We were recently sent a review copy of Tim Richardson’s new book ‘Oxford College Gardens’, published by Frances Lincoln. And a mighty fine looking book it is too. However, as both of us scrabbled around the more industrial grounds of Coventry Polytechnic for our education, we figured it worth farming this one out to someone with much a much greater knowledge of Oxford’s finer University setting: Nick’s sister, Jo. Here is her considered opinion…
Oxford College Gardens, a book review by Jo Moyle
As an Oxford student many moons ago I confess to having scrumped from the odd Oxford college garden: apples from Worcester, mulberries from St John’s and figs from Exeter. Well, what else would you expect from the sister of a Thirsty Gardener? Thanks to the hugely informative, as well as strikingly beautiful, Oxford College Gardens by Tim Richardson, I now know the figs were filched from a tree so venerable it has a name: ‘Dr Kennicott’s Fig’. Whoops. I’m very sorry Dr Kennicott.
Oxford has to have one of the highest densities of gardens per square metre of any city in the UK and access to most of them is not just for lofty scholars (you can check opening times here). There is also University Parks and Oxford Botanic Gardens (included in this book) and I visited during Heritage Open Days when access is extended and completely free. If you are looking for inspiration ahead of a visit, this brilliant book will provide it. One of its additional pleasures is the glimpse it gives into those fellows’ gardens still kept private from the mere likes of you or me.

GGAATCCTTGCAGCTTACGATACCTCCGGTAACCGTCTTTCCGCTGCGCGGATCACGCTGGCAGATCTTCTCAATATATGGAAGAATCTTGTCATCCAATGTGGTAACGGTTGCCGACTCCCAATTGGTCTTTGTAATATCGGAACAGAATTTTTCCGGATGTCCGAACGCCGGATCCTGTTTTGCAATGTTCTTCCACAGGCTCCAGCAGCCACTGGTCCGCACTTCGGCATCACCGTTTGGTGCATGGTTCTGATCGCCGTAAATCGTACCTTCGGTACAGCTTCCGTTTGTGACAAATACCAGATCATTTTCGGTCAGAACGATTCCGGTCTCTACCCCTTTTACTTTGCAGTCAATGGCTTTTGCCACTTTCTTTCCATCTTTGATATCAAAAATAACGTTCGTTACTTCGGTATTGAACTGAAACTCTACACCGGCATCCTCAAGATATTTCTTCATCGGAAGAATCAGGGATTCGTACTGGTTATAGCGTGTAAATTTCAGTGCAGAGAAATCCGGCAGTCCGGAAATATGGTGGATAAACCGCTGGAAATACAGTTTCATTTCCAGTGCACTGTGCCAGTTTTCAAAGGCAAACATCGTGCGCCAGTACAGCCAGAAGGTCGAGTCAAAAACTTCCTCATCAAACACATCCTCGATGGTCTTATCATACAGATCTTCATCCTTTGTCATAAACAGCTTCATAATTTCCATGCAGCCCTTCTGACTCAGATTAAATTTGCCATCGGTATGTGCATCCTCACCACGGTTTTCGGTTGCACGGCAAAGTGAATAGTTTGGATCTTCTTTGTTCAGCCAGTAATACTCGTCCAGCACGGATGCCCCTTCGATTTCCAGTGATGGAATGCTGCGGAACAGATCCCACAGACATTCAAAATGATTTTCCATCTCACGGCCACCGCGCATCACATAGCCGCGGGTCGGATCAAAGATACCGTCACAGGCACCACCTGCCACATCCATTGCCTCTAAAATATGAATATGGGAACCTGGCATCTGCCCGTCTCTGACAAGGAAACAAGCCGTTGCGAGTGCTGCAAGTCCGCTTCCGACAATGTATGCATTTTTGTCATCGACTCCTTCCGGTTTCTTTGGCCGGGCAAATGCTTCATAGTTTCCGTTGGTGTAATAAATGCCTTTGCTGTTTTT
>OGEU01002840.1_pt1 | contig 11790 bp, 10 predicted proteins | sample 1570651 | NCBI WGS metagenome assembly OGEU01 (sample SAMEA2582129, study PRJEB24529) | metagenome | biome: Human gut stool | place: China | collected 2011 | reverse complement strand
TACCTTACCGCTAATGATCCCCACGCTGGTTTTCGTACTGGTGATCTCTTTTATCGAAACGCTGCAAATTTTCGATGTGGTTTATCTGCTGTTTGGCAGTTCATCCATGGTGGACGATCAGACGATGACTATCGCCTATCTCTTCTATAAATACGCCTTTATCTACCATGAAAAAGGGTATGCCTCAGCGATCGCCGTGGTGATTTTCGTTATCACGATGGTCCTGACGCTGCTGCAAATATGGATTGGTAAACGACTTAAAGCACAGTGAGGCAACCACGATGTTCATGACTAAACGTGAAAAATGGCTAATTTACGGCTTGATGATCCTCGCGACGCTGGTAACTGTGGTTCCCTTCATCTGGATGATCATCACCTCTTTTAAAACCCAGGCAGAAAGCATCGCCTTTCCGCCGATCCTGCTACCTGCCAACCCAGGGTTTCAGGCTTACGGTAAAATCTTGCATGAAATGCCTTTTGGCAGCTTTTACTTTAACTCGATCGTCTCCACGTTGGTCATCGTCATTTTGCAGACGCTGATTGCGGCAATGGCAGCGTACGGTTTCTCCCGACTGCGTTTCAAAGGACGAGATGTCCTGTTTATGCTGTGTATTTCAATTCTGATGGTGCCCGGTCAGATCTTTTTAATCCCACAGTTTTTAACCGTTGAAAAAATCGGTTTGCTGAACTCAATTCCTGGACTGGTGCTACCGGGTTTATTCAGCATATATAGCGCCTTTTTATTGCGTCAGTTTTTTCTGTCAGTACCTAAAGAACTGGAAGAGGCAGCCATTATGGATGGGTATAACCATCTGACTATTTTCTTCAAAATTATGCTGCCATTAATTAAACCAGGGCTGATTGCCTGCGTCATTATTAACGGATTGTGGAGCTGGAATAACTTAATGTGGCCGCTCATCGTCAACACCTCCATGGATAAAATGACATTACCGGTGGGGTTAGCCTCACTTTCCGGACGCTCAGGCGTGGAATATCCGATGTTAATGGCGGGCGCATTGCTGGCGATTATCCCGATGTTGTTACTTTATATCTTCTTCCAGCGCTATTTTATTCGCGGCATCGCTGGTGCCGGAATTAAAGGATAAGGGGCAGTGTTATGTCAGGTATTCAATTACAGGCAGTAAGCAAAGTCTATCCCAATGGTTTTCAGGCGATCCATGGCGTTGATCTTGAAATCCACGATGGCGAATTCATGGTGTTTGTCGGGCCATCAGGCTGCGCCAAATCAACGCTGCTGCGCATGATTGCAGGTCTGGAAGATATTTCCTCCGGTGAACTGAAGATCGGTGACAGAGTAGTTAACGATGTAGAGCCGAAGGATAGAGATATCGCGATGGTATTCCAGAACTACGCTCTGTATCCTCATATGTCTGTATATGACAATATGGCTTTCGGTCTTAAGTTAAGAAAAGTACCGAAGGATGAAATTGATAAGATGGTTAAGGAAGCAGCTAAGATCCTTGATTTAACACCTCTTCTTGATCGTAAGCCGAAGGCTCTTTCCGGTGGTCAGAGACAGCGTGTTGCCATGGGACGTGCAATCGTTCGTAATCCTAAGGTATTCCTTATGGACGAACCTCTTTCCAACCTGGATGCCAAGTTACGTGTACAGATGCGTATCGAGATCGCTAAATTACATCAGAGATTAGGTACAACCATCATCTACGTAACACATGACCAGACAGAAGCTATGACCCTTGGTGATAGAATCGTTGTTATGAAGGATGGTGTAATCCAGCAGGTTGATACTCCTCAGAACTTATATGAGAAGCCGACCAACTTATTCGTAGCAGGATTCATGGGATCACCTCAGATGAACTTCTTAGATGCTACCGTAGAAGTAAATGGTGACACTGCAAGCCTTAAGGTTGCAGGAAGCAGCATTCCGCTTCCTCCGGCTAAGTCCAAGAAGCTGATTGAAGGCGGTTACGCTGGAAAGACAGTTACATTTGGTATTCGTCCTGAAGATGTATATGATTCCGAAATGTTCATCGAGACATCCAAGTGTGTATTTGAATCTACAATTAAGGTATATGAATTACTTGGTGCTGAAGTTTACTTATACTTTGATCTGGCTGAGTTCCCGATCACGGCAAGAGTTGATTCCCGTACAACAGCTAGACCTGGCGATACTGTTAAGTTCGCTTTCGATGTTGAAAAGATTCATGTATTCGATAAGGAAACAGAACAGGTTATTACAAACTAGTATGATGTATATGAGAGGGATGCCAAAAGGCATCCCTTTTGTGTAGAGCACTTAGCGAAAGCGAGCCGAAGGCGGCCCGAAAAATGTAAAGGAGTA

The proportion of pictures to text is as generous as you would hope for in a big fat colour book like this. But the text is equally engaging, incorporating history, gardening know-how and a rollcall of interesting characters, past and present. There is plenty of the entertaining nonsense of such institutions: the rivalry in following the latest garden fashions (can your College boast a mound? Terrace walk? Sacred grove?); the obsessional attention to grass (at Worcester the lawns are brushed clear of dew every morning). And there are lots of fascinating snippets that even a Thirsty Gardener would be interested in: Lincoln College’s ivy ale, for example, made with ground ivy and drunk on Ascension Day, part of the pre-hop herb-ale tradition.
If you know anyone who lives in or anywhere near Oxford that’s one of your Christmas presents sorted then.
Jo’s Top 5 Oxford College Gardens
An amazing sunken quad, gorgeous medieval cottages, the best herbaceous borders in Oxford, a lake, an orchard, and freshly brushed grass.
Quirky, exuberant planting by head gardener David Leake, whose curio-filled greenhouse you can peer into. Plus some of the best views in Oxford.
Tranquil medieval cloisters, vast striped lawns and sumptuous borders, a deer park, tree-lined riverside walks and, in April, masses of snake’s head fritillaries. And, yes, a Sacred Grove.
St Edmund Hall
As cute as its nickname ‘Teddy Hall’, with miniature front quad, tiny medieval tower church-turned-library and striking churchyard garden. Generous public access.
The most relaxing space in Oxford with stunning seasonal borders, arboretum-quality trees and the meandering River Cherwell. Plus you don’t have to Keep Off the Grass anywhere.
Thanks to the publishers for sending out the review copy. And thanks to Jo for reviewing it.